(Note: The article is mostly machine-translated from Norwegian by Gtranslate)
Things are no longer what they used to be. As more and more things equipped with sensors, assigned a network address and connected to Internetone, things have begun to behave in entirely new, and sometimes rather unpredictable, ways. Like when your new 'smart' baby monitor starts playing The Police's 80s surveillance song completely unmotivated Every Breath You Take in the middle of the night followed by unknown male voices shouting cruel insults of a sexual nature at your infant. Or more dramatically, when your Tesla's autopilot, as it happened in the United States a few years ago, sends you at full speed into the side of a truck, resulting in death.
The two media theorists Mercedes Bunz and Graham Meikle have with their new book The Internet of Things written a critical and readable introduction to this new order of things, where the number of internet-connected things has long since surpassed the number of people on the planet. In 2017, there were 8,4 billion things connected to the web, while reports project this figure for 2020 to be between 26 and 50 billion «smart» devices.
When Google's newly developed algorithm "recognized" an image of two black people as gorillas, it naturally caused scandal.
Things have started to behave, one might say, with that in mind Marx ' analysis of the goods '«metaphysical whims and theological intricacies', as if they were gifted with their own lives and possessed their own will. Marx's most famous example is familiar to most and deals with a dancing table. Today, the notion of dancing tables or talking coats (another of Marx's favorite examples) does not seem completely insane compared to some of the things we are presented with in our networked daily lives. Now everything from telephones, baby alarms and watches over refrigerators to cars and metros, even entire cities, possess so-called intelligent or "smart" features – which enable them to communicate with each other and act "autonomously".
But as the authors point out, this means that things around us become smarter, not necessarily that we ourselves become smarter, rather the opposite: "The paradox of a smart device is that its user does not have to understand it."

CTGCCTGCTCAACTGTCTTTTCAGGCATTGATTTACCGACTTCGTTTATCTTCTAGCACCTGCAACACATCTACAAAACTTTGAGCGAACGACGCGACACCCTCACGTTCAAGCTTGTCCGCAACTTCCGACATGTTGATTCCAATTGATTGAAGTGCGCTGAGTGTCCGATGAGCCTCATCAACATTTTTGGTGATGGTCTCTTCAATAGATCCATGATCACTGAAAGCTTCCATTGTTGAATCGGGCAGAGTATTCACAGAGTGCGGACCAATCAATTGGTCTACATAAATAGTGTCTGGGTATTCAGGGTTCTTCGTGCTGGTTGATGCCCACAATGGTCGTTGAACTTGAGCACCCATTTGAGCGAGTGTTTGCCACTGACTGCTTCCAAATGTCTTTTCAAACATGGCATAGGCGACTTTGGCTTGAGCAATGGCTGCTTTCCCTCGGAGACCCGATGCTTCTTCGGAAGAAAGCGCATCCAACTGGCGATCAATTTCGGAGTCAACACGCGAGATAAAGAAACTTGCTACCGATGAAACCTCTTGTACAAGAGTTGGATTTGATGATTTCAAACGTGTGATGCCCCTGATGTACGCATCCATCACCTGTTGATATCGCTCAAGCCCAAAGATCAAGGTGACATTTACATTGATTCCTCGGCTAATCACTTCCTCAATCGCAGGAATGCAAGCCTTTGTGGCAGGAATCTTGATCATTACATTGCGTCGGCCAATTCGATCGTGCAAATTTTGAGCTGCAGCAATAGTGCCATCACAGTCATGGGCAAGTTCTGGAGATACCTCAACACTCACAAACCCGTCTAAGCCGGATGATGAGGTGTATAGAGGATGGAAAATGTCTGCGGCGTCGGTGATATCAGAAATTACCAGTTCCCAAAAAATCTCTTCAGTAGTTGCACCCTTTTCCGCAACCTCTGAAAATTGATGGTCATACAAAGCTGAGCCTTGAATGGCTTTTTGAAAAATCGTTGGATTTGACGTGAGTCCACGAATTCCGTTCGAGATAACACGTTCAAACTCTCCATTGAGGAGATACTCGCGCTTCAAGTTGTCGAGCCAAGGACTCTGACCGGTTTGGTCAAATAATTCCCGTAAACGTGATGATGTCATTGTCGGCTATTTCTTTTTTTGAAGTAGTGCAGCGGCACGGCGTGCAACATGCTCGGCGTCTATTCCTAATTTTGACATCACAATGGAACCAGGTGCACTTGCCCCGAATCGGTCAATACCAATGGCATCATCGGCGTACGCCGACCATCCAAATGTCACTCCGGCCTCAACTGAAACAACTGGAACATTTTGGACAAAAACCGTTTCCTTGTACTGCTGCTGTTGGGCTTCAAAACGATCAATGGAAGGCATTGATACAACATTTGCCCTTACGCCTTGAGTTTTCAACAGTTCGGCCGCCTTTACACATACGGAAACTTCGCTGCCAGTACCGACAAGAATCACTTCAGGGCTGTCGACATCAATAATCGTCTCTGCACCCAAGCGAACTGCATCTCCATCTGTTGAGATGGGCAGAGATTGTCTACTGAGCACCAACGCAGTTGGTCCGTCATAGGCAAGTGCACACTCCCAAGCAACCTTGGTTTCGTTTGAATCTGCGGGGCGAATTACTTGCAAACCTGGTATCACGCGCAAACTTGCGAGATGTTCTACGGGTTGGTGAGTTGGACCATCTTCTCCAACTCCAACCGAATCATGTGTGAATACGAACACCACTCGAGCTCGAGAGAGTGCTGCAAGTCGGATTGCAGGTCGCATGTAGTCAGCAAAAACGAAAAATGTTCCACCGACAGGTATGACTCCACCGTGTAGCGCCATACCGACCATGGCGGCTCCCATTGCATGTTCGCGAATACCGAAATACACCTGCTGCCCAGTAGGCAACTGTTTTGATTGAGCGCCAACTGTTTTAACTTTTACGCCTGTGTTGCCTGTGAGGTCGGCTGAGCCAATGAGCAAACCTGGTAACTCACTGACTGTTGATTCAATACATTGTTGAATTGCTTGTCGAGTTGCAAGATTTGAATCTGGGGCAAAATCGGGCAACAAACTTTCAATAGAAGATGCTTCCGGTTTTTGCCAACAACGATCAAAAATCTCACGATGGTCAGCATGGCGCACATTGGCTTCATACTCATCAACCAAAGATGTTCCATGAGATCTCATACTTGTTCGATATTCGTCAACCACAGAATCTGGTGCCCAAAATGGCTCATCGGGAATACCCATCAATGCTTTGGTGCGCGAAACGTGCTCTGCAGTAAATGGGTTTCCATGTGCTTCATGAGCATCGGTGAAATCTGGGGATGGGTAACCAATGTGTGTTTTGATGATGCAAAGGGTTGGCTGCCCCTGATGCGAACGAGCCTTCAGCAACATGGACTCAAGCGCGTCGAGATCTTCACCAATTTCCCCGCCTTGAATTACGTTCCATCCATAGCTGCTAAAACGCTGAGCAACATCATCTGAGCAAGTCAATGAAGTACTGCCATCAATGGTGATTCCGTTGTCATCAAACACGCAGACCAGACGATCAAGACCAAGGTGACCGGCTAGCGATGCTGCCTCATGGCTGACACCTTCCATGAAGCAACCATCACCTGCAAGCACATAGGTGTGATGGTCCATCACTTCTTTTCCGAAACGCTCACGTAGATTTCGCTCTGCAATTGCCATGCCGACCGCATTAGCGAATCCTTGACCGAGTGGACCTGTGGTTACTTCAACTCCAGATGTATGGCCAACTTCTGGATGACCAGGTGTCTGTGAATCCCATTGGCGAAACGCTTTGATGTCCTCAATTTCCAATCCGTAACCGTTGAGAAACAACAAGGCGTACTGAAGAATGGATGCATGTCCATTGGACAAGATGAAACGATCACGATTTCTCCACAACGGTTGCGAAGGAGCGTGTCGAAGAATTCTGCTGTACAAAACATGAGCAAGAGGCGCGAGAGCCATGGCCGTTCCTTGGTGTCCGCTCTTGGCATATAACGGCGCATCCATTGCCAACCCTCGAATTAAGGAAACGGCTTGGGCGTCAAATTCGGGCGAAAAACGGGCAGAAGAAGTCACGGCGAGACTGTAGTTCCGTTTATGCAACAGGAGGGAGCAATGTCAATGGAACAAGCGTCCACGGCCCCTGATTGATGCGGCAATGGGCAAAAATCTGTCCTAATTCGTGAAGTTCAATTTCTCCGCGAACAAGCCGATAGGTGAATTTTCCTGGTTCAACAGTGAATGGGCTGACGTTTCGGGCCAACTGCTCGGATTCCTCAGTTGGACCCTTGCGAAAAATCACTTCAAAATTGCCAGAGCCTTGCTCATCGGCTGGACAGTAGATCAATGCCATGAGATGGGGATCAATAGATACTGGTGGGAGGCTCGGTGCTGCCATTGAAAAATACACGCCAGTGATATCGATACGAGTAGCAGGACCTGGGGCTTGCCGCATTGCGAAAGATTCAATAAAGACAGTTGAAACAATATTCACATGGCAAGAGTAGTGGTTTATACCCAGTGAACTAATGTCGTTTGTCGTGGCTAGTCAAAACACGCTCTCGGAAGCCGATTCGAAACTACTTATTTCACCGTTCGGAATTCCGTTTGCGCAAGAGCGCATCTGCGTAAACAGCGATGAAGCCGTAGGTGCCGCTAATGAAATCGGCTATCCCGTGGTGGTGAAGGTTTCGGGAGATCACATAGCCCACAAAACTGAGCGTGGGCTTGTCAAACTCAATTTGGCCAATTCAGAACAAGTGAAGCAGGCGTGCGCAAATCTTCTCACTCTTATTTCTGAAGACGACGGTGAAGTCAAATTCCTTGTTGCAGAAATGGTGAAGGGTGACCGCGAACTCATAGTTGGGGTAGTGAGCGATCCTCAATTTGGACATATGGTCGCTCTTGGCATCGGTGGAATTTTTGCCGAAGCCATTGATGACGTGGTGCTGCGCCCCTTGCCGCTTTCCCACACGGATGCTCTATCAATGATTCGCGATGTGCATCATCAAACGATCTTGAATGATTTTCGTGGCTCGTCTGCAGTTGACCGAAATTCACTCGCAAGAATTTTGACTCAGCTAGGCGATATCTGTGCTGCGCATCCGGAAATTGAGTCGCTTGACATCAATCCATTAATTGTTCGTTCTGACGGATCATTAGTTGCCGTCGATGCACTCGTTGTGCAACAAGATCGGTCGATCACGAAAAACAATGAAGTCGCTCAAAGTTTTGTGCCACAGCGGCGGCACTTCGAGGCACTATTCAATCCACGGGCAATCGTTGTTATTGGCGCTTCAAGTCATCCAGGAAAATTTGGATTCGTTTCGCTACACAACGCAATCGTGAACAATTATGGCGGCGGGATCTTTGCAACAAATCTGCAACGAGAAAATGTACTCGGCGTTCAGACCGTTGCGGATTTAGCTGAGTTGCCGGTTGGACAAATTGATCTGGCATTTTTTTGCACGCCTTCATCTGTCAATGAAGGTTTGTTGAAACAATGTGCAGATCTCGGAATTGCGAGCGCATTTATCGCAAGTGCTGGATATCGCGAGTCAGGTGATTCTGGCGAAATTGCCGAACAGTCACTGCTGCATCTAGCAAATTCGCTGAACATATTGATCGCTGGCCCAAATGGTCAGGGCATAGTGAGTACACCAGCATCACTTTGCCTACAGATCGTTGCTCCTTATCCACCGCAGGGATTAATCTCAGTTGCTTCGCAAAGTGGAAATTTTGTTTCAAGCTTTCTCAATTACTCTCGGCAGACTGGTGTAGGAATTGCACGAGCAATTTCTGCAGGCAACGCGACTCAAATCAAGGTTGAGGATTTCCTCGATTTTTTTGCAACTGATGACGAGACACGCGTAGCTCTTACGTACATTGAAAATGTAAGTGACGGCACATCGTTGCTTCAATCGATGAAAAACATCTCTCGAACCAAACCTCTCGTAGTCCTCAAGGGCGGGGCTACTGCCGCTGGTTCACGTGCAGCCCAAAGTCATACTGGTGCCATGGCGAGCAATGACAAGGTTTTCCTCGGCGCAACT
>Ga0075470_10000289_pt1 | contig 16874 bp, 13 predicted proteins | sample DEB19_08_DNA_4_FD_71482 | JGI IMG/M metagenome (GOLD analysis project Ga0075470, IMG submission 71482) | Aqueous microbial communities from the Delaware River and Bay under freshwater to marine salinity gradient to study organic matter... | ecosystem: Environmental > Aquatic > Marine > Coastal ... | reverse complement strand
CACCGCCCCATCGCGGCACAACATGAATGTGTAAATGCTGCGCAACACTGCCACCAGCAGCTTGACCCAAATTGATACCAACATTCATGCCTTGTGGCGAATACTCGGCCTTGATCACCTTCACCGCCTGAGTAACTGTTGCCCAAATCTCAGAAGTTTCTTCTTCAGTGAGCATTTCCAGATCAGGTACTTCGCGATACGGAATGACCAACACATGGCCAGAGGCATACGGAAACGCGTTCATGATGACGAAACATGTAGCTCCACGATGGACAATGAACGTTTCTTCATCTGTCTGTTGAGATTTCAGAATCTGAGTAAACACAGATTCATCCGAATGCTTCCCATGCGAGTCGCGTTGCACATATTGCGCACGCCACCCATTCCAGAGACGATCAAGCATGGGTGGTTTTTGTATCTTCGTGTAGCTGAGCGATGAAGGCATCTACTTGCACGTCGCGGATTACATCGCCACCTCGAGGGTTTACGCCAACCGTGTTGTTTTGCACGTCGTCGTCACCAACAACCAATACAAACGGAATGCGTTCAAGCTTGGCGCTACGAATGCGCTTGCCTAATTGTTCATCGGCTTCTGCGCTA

The more user-friendly something is, the less it is necessary to know about how it technically works. In that sense, the authors write, using Apple's iPad as an example, very new technology is actually designed to appeal to users as if they were children (which many iPad users probably are too).
Associated with this deskilling of the user is an increased expectation of, and dependence on, that the technology actually works when we use it. Not only do most average users become more or less technically incompetent, they are also often unable to complete relatively simple tasks without the help of technology – once they get used to it. An example of this from the book is a person who had to find the local train station in a small Belgian town, and who instead of orienting himself on signs or asking if the road ended up following the navigation system over 900 miles in the wrong direction to Italy. One could, of course, say that if the technique had just worked better, this undoubtedly extreme (but far from unique) episode could have been avoided. But it is precisely one of the book's strengths that it consistently emphasizes that the question of technique is not a pure one technical Question. Because even when the technique works optimally, it is far from 'neutral'.
The book is built around the various new features of the 'thing' (speaking things, seeing things, tracking things …) And shows how each of these new features is complicated by what the authors call «inbuilt politics». A good example is the new initiatives within artificial intelligence in image recognition (so-called computer vision), which is becoming an increasingly important part of, for example, Google's search engine features. For the development and 'training' of Google's self-learning algorithms, the so-called neural networks, some huge image datasets harvested from various social media platforms are used. When Google's newly developed algorithm "recognized" an image of two black people as gorillas, it naturally caused scandal.
One of the explanations for this was that the data sets on which the algorithm had trained were predominantly white faces, and that the algorithm was therefore unable to classify black faces as belonging to the category «human». The example shows how the algorithm's 'vision' is programmed to promote a particular policy of visibility that, though perhaps unintentionally, takes white skin color as the 'neutral starting point' for the definition of man.
Marx's most famous example is familiar to most and deals with a dancing table.
Google's algorithm was referred to in the press as the 'racist algorithm'. But even though it is fashionable with so-called object-oriented philosophy and the like, where one likes to describe 'things' as having agents on a par with humans, it seems strange to blame a machine for being prejudiced. Not only is the company Google absolved of its responsibility, but the problem is reduced to a clean slate technical questions which are in fact a political or political-economic question.
The more fruitful critical question here in the Trump era would therefore begin where the book's authors (unfortunately) end, namely with the question: Who benefits?